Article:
Dry yellow leaves covered the road, providing it with a kaleidoscopic blanket; the green ones preferred to enjoy the view from above.

Surrounded among all this life, I couldn’t help but wonder, how every strand of creation experiences an aspect in a different way. Every one acknowledges the rain in their own worldly manner.

Reaching the pinnacle of tranquility, when the exhausted Earth kissed the sky, I tied up my frantic hair, and bid my goodbye.

Understanding an Introvert; Part-I

introvert noun ɪntrəvəːt/  1. a shy, reticent person.
You see, life as an introvert is not as easy and ‘simple’ as you think. People have various fascinating and sometimes hurtful perceptions about an introvert. Like in some way it is a ‘bad’ thing to be quiet and shy. So this post is for all my fellow introverts out there- you guys rule.
introvert
My 20 years as an introvert brought up several types of opinions about me. Some were good, some bad, some reckless, either way people always look at you differently. My experiences have been rather dicey when it comes to people forming an opinion about me. Some people love me on first meet, some hate me on the first sight, some don’t give a crap
And despite all the spiteful judgement people form for introverts, I’ve always been fascinated by them-their thought process when they see a quiet girl entering a subway and reading a book or listening to music, ignoring everyone around.
I’m not kidding, I’ve really experienced all this in high-school and am still experiencing it in college. People often call you ‘fake’ which is a very common term high-schoolers use to brand someone as ‘not very High-Schooly’ or if someone is too kind. Introverts are usually happy being alone, they’re often bored in groups but they never get bored of being with themselves.
‘ALONE’ doesn’t feel very inhospitable to them.They might sit in a group of friends and have fun, but somewhere in their mind they’ll fantasize about the moment they’ll be alone with their book or coffee or anything they are particularly attached with, which is most of the time an object or something that exists only in their mind. We don’t mind staying indoors while others are out partying. You might say-“Get a life!” Guess what? ‘We ARE getting a life.’

It’s creepy how precise this picture is. 😛

What people do is that they mistake our silence with oblivion. They don’t understand the fact that just because we’re quiet doesn’t mean we’re not listening. We observe everything around us. YES, we KNOW when people whisper stuff about us along with scanning us top to bottom with their eye balls.

What you normal people should know is that just because we have trouble initiating conversation with people doesn’t mean we’re rude goblins with a rotten apple for a heart and we sure as hell don’t think of ourselves as ‘above’ everyone else. Most of the time, it’s the exact opposite. And from my own personal view, introverts are usually very kind people, we won’t fire a bullet in the center of your forehead when you talk to us. If you talk to us, we’ll reply-like normal people do-No Big Deal.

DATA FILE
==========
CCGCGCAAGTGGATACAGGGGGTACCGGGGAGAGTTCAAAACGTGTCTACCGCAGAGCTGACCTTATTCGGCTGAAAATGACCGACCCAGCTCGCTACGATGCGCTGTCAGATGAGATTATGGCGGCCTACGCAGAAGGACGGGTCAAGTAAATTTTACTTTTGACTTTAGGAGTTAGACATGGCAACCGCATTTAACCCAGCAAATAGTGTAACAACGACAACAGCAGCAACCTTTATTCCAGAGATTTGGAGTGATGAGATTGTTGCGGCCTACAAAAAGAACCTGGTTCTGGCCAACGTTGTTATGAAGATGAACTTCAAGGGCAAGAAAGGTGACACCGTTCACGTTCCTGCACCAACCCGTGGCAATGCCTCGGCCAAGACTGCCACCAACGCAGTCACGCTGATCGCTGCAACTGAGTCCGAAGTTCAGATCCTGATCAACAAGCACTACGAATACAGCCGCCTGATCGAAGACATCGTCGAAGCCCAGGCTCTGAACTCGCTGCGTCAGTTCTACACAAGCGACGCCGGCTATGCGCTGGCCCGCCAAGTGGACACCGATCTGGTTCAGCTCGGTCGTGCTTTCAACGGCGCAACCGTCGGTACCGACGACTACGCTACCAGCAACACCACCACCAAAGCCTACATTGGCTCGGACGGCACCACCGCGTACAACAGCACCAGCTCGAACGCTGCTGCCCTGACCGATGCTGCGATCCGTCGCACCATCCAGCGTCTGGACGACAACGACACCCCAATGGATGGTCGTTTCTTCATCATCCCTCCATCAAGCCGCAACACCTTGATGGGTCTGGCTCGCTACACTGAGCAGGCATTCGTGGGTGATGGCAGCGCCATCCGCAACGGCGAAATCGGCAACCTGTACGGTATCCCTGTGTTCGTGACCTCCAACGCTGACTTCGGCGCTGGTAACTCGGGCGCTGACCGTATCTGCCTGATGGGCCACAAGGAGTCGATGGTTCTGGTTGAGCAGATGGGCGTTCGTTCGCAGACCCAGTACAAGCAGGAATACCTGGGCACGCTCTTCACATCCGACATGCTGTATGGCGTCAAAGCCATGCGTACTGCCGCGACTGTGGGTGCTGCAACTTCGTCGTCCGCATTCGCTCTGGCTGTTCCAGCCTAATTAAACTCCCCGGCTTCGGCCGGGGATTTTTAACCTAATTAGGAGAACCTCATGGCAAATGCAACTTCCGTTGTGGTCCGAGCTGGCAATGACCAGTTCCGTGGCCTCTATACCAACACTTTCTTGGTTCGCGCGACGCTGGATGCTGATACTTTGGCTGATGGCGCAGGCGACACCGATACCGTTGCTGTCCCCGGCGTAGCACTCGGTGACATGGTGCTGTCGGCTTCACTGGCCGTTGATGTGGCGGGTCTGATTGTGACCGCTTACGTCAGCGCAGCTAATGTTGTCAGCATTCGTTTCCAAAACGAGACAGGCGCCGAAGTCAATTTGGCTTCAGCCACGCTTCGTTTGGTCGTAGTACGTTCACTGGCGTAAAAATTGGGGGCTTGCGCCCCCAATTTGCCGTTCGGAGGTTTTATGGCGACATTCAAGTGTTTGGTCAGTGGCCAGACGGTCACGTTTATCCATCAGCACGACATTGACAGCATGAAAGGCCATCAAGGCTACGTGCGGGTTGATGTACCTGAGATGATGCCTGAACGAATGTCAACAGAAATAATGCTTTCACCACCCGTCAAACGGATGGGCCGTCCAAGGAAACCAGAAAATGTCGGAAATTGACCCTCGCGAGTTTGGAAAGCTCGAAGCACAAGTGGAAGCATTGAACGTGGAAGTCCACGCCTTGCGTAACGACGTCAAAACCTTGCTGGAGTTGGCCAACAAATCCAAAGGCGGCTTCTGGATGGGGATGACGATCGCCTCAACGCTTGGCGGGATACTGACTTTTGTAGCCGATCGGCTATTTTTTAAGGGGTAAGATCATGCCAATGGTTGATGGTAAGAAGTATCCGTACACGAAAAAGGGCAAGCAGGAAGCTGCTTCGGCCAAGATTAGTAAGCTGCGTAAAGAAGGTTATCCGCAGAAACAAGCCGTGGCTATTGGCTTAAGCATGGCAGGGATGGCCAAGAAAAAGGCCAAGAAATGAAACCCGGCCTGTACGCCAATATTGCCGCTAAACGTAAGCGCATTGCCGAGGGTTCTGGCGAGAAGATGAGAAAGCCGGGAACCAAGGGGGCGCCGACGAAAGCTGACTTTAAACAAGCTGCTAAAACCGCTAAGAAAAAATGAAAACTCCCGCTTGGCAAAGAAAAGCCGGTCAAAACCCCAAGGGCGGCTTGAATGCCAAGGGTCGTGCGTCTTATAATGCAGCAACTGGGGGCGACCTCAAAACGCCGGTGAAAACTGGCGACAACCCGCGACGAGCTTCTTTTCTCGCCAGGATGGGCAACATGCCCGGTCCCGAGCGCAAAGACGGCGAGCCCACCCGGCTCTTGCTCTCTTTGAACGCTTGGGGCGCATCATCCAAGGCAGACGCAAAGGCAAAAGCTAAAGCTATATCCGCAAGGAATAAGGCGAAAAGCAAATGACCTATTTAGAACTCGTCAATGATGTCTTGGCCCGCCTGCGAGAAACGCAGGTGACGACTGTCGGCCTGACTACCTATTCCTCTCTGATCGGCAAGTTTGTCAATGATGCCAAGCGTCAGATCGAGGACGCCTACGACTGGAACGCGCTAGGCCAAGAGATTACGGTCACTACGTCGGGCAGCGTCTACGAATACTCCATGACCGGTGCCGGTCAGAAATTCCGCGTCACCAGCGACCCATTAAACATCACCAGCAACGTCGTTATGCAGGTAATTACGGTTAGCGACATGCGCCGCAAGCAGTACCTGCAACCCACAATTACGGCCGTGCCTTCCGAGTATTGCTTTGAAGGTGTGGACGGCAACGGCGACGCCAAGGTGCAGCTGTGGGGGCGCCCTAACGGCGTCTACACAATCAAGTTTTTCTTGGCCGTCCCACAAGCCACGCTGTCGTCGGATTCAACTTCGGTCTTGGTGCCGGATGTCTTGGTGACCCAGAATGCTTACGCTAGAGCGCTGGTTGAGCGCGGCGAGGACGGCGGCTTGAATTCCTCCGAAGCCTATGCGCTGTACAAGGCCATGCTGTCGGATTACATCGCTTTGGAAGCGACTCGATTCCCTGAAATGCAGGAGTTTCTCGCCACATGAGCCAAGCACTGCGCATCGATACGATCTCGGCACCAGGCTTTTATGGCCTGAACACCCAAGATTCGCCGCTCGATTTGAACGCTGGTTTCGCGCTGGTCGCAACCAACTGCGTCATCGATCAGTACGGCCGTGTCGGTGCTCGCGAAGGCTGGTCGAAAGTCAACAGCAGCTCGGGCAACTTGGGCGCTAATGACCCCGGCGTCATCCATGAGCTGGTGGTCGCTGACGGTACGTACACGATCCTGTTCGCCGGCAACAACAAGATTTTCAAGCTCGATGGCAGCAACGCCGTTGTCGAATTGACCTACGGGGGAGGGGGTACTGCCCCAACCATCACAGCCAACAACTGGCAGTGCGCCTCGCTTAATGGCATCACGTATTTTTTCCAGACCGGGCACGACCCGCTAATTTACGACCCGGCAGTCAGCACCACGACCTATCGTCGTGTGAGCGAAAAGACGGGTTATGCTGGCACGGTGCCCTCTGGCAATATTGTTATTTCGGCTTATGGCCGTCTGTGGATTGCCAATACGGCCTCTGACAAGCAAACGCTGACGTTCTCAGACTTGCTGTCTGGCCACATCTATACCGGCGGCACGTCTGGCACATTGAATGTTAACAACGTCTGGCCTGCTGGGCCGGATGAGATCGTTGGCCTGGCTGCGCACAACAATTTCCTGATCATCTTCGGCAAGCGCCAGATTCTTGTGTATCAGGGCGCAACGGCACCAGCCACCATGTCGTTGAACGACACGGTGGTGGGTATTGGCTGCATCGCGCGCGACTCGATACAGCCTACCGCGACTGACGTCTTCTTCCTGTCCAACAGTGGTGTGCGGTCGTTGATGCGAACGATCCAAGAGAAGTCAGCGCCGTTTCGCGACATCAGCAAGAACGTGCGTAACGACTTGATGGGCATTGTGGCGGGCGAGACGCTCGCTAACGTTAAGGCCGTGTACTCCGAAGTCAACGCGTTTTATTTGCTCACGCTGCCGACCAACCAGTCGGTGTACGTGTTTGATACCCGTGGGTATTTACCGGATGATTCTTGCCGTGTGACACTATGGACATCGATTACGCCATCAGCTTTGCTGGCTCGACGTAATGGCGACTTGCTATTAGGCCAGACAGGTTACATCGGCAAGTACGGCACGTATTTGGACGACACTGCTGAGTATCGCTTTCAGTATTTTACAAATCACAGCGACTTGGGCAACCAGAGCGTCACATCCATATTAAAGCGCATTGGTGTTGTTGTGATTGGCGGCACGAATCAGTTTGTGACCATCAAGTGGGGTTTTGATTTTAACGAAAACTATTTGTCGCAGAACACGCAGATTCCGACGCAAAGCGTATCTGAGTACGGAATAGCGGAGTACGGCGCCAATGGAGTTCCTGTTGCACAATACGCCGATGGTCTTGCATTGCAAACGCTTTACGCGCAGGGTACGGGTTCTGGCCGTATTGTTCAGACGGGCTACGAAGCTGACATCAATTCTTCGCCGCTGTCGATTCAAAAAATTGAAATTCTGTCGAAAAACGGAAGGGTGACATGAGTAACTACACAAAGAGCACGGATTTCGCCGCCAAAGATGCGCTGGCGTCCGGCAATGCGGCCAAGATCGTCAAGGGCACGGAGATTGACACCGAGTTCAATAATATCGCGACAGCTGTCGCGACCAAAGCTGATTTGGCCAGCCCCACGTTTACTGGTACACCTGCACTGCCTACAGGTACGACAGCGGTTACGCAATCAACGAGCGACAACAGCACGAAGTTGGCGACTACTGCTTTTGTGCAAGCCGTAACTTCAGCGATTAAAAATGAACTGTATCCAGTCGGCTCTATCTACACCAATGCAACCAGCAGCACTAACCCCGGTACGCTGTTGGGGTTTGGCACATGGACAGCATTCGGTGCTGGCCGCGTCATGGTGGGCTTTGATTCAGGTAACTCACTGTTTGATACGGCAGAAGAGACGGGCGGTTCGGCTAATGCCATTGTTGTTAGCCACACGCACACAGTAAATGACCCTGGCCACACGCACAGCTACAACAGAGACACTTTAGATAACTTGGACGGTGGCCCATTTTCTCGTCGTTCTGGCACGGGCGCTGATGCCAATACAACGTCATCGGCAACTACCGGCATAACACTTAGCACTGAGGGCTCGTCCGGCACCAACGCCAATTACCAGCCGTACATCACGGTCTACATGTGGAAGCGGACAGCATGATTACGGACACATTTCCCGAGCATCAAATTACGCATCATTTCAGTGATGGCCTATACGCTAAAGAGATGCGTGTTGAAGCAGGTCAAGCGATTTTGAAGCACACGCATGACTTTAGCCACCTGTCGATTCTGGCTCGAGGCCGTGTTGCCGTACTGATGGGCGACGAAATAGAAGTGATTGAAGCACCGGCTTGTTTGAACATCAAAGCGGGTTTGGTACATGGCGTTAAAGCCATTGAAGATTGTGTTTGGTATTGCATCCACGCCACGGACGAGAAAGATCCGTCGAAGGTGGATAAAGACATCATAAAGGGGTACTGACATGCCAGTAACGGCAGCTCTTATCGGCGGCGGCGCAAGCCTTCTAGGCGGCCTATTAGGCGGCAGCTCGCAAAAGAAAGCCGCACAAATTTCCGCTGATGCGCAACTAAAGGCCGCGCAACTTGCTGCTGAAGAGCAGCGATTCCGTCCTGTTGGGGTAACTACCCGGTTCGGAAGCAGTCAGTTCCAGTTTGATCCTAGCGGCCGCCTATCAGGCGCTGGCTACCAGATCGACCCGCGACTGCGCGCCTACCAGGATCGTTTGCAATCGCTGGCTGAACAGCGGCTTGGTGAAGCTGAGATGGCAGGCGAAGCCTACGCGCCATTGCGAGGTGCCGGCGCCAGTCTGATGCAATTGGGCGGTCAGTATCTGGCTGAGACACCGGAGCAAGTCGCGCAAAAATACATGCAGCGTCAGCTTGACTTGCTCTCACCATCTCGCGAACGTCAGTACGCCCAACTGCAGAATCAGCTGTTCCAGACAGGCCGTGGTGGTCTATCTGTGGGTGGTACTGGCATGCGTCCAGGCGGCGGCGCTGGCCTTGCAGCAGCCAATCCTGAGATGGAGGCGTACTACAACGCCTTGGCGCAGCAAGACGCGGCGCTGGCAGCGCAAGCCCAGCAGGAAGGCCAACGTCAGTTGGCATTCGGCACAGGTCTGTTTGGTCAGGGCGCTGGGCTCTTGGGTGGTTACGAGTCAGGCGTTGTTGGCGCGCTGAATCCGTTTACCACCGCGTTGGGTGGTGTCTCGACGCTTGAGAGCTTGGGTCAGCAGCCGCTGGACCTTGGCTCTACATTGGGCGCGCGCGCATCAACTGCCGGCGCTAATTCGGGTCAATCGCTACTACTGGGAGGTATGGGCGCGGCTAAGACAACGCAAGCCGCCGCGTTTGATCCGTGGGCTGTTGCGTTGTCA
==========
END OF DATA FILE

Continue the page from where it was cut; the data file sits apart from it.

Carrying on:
Our amount of talk usually depends on our level of comfort with the other person. We can’t tolerate to be around people we can’t stand, again that’s pretty normal.


 A girl in my college sat next to me once and she kept rambling on and on and on and wouldn’t stop and when she observed (finally) that I hadn’t said a word between her chatter for about 20 minutes she said, “Don’t you like to talk?”  Honestly, she kinda caught me off guard, it was very brusque- I didn’t know what to respond. So I shrugged and stuttered some muffled words; eventually she left.

 

One thing about us introverts-we have a lot of trouble trusting people, another valid reason we prefer being to ourselves. We have trouble expressing our feelings, that is why we project it in some way. As for me, it is through writing. I mostly write about my thoughts, my emotions, my frustration or maybe some prosaic observation.

We like to sit and observe. Observe how beautiful the clouds look today, how soothing the wind is, softly caressing our skin. We mute the entire world and just sit and see-and we LIKE that.So I hope when you normal people read this you muster up the courage to talk to that guy who usually sits alone in the cafeteria or the girl who’s seen in the library in the recess. We’re shy, we’re dreamers, we’re cogitative, observers, lovable, thoughtful and of course, quiet.
Try us, we’re not that bad-actually don’t, leave us alone.